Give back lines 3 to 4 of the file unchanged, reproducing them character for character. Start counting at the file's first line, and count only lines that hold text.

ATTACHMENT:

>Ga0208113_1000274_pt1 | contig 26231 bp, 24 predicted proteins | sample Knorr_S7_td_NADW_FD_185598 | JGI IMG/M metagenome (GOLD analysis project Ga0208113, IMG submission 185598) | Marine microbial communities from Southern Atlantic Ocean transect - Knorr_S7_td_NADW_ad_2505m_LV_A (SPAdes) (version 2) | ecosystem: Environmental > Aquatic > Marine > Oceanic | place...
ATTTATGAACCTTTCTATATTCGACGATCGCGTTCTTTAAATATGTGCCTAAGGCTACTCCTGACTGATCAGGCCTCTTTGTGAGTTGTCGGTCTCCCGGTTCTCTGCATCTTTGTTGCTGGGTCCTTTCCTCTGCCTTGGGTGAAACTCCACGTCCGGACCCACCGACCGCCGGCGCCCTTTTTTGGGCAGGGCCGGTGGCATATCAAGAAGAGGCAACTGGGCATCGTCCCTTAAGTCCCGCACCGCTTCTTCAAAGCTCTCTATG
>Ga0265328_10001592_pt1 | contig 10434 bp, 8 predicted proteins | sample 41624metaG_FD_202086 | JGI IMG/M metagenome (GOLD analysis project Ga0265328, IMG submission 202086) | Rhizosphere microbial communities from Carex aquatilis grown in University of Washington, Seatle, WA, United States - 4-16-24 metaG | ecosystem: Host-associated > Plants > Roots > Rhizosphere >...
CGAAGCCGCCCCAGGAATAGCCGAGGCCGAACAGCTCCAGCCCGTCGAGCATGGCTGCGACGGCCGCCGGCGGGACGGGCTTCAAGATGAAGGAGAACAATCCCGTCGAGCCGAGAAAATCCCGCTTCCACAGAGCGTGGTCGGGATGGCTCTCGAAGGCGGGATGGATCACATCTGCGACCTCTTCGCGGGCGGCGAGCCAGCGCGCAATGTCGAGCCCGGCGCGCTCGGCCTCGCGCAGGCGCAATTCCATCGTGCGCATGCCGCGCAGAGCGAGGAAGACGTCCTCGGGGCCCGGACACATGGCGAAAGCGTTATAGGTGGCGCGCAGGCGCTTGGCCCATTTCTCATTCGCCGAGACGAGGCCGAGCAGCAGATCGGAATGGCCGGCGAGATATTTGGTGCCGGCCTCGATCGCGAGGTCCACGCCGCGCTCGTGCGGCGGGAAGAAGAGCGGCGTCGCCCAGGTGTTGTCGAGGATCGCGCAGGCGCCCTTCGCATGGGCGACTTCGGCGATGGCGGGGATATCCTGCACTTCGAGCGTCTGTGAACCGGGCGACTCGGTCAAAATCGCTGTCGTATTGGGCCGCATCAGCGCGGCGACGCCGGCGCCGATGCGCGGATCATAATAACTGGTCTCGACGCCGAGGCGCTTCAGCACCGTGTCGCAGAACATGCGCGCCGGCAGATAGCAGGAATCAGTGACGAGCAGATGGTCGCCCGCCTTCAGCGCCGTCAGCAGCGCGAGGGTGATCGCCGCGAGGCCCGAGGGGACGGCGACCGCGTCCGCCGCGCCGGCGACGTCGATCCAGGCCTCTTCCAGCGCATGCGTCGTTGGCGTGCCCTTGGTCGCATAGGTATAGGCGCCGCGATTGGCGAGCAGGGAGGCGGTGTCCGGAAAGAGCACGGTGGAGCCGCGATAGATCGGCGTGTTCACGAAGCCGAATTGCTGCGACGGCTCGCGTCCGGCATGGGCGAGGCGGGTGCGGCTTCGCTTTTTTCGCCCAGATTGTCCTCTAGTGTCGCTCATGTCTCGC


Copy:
>Ga0265328_10001592_pt1 | contig 10434 bp, 8 predicted proteins | sample 41624metaG_FD_202086 | JGI IMG/M metagenome (GOLD analysis project Ga0265328, IMG submission 202086) | Rhizosphere microbial communities from Carex aquatilis grown in University of Washington, Seatle, WA, United States - 4-16-24 metaG | ecosystem: Host-associated > Plants > Roots > Rhizosphere >...
CGAAGCCGCCCCAGGAATAGCCGAGGCCGAACAGCTCCAGCCCGTCGAGCATGGCTGCGACGGCCGCCGGCGGGACGGGCTTCAAGATGAAGGAGAACAATCCCGTCGAGCCGAGAAAATCCCGCTTCCACAGAGCGTGGTCGGGATGGCTCTCGAAGGCGGGATGGATCACATCTGCGACCTCTTCGCGGGCGGCGAGCCAGCGCGCAATGTCGAGCCCGGCGCGCTCGGCCTCGCGCAGGCGCAATTCCATCGTGCGCATGCCGCGCAGAGCGAGGAAGACGTCCTCGGGGCCCGGACACATGGCGAAAGCGTTATAGGTGGCGCGCAGGCGCTTGGCCCATTTCTCATTCGCCGAGACGAGGCCGAGCAGCAGATCGGAATGGCCGGCGAGATATTTGGTGCCGGCCTCGATCGCGAGGTCCACGCCGCGCTCGTGCGGCGGGAAGAAGAGCGGCGTCGCCCAGGTGTTGTCGAGGATCGCGCAGGCGCCCTTCGCATGGGCGACTTCGGCGATGGCGGGGATATCCTGCACTTCGAGCGTCTGTGAACCGGGCGACTCGGTCAAAATCGCTGTCGTATTGGGCCGCATCAGCGCGGCGACGCCGGCGCCGATGCGCGGATCATAATAACTGGTCTCGACGCCGAGGCGCTTCAGCACCGTGTCGCAGAACATGCGCGCCGGCAGATAGCAGGAATCAGTGACGAGCAGATGGTCGCCCGCCTTCAGCGCCGTCAGCAGCGCGAGGGTGATCGCCGCGAGGCCCGAGGGGACGGCGACCGCGTCCGCCGCGCCGGCGACGTCGATCCAGGCCTCTTCCAGCGCATGCGTCGTTGGCGTGCCCTTGGTCGCATAGGTATAGGCGCCGCGATTGGCGAGCAGGGAGGCGGTGTCCGGAAAGAGCACGGTGGAGCCGCGATAGATCGGCGTGTTCACGAAGCCGAATTGCTGCGACGGCTCGCGTCCGGCATGGGCGAGGCGGGTGCGGCTTCGCTTTTTTCGCCCAGATTGTCCTCTAGTGTCGCTCATGTCTCGC